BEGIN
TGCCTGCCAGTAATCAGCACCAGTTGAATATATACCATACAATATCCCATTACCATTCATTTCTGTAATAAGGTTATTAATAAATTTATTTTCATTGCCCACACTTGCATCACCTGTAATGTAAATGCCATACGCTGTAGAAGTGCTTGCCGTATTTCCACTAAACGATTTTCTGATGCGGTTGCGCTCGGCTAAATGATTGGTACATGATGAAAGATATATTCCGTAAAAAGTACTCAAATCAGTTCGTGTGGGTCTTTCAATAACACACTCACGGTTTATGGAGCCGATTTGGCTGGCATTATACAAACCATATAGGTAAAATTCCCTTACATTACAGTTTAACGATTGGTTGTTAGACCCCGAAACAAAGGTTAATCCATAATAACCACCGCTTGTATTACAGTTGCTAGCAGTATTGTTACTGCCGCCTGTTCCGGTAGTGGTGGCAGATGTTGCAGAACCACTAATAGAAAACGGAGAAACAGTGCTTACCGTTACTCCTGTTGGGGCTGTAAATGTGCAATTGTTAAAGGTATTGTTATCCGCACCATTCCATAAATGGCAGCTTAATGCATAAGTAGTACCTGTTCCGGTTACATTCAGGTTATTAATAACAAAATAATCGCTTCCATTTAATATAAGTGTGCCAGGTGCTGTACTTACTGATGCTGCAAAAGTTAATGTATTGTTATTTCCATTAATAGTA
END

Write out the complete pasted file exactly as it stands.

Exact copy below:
TGCCTGCCAGTAATCAGCACCAGTTGAATATATACCATACAATATCCCATTACCATTCATTTCTGTAATAAGGTTATTAATAAATTTATTTTCATTGCCCACACTTGCATCACCTGTAATGTAAATGCCATACGCTGTAGAAGTGCTTGCCGTATTTCCACTAAACGATTTTCTGATGCGGTTGCGCTCGGCTAAATGATTGGTACATGATGAAAGATATATTCCGTAAAAAGTACTCAAATCAGTTCGTGTGGGTCTTTCAATAACACACTCACGGTTTATGGAGCCGATTTGGCTGGCATTATACAAACCATATAGGTAAAATTCCCTTACATTACAGTTTAACGATTGGTTGTTAGACCCCGAAACAAAGGTTAATCCATAATAACCACCGCTTGTATTACAGTTGCTAGCAGTATTGTTACTGCCGCCTGTTCCGGTAGTGGTGGCAGATGTTGCAGAACCACTAATAGAAAACGGAGAAACAGTGCTTACCGTTACTCCTGTTGGGGCTGTAAATGTGCAATTGTTAAAGGTATTGTTATCCGCACCATTCCATAAATGGCAGCTTAATGCATAAGTAGTACCTGTTCCGGTTACATTCAGGTTATTAATAACAAAATAATCGCTTCCATTTAATATAAGTGTGCCAGGTGCTGTACTTACTGATGCTGCAAAAGTTAATGTATTGTTATTTCCATTAATAGTA